SPY (S&P 500 ETF) 60-min chart:

Classic Technical Analysis texts teach that descending triangles should be expected to resolve to the downside, but that’s not always the case.  All triangles are consolidation patterns that represent a ‘pause’ (or correction) in a trend and it can be very difficult to predict accurately in which direction price will eventually expand.

A clear down-sloping trendline connects the four swing highs in May while a clear horizontal line about the $88.50 level connects key lows on a visual support area.

In the SPY, the key levels to watch for a breakout are $91.50 on the upside and $88.50 on the downside… though it looks like this triangle consolidation could last a few more days or even weeks until we get closer to the apex (point where the trendlines touch).  Price can be expected to break anywhere from 66% to 75% or more of the way to the actual apex.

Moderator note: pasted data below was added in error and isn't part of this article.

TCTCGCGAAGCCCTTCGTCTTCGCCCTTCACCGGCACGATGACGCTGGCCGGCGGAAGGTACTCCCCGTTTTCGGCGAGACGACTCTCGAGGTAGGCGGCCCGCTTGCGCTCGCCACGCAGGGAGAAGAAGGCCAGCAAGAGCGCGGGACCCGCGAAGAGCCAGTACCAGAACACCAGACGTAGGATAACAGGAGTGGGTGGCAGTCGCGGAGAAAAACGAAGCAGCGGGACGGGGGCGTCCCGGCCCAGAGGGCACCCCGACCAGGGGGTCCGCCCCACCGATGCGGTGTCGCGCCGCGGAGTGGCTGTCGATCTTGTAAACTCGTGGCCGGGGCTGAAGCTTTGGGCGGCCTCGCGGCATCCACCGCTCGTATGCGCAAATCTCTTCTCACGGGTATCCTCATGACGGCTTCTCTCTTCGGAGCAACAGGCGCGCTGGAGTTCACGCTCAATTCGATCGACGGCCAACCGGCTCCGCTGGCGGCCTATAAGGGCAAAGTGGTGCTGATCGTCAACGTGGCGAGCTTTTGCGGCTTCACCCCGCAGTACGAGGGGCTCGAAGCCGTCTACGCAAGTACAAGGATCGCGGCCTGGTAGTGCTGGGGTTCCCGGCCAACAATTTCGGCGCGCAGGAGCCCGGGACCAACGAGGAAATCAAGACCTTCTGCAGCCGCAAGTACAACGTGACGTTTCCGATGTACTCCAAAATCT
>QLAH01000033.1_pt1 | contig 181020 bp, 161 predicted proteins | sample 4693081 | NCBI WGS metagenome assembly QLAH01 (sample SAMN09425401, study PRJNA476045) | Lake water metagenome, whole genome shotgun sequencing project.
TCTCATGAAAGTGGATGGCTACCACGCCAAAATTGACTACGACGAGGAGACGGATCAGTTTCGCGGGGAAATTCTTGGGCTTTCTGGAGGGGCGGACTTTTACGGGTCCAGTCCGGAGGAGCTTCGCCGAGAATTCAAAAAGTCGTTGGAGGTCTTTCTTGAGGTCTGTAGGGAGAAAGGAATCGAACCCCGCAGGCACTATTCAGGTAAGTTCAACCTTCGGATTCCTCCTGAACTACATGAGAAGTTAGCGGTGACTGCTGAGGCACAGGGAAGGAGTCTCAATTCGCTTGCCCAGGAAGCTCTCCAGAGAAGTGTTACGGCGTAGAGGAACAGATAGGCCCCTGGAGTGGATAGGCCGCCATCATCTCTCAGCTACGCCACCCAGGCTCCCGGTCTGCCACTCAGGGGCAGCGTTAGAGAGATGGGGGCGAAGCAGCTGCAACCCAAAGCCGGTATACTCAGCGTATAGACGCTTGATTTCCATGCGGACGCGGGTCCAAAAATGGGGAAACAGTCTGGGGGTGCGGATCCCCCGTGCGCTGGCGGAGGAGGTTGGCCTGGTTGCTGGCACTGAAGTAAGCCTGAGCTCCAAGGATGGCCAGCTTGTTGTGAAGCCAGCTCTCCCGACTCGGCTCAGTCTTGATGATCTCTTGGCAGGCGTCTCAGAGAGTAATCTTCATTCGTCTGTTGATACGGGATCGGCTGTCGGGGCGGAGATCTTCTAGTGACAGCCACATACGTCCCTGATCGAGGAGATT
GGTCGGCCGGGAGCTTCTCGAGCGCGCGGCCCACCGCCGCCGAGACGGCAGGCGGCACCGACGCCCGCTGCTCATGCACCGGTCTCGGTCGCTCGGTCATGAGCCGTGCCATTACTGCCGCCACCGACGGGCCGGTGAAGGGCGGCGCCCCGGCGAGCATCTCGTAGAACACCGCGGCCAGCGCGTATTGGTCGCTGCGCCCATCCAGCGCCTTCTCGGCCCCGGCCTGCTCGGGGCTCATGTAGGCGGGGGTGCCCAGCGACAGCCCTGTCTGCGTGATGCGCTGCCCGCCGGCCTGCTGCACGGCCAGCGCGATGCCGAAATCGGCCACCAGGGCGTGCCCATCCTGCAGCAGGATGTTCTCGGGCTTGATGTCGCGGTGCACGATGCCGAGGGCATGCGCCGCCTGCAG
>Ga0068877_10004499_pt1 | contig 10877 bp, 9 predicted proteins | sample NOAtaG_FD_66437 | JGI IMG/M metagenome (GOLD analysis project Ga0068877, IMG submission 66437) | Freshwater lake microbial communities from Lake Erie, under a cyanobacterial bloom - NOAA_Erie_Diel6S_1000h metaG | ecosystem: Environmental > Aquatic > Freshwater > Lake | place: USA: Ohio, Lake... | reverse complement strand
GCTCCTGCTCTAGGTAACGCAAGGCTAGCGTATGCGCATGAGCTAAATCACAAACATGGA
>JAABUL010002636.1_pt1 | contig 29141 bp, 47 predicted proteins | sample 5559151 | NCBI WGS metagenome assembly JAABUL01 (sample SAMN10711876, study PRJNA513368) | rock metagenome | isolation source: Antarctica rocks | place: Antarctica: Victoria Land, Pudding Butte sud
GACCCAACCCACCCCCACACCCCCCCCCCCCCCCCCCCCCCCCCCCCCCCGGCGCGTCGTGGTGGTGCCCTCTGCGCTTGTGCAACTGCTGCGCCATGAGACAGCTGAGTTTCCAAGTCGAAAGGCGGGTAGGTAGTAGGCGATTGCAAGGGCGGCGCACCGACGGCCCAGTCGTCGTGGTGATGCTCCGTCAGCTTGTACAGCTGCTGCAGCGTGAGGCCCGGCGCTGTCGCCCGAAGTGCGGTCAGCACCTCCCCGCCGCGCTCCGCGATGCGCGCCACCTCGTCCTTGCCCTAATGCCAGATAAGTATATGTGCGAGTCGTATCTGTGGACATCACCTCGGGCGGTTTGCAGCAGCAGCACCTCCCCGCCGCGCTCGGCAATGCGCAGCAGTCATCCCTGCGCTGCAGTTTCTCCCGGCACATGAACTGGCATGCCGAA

Let’s set this pattern up in the larger context of the S&P 500 daily chart:

Continue Reading…

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Weekly and Daily Look at Crude Oil May 28

May 28, 2009: 10:17 PM CST

A few readers have asked me to take a look at crude oil, so let’s look at the larger weekly structure and then see what insights we get from the daily chart.

Starting with the weekly structure:

I have called the entire move down from the June 2008 highs as “Wave A” down and currently have us in a potential corrective Wave B up.

Alternatively (perhaps more plausible),  the entire correction has taken place and we have seen the lows in Crude (which will be particularly true if we enter a period of inflation going forward) so keep open to both possibilities for the time being.

We had a massive correction off the 2008 highs as global economies fell into recession and the demand for crude oil lessened.  We came into critical support about the $35 per barrel level before price has almost doubled off these levels – a position many thought impossible at the time.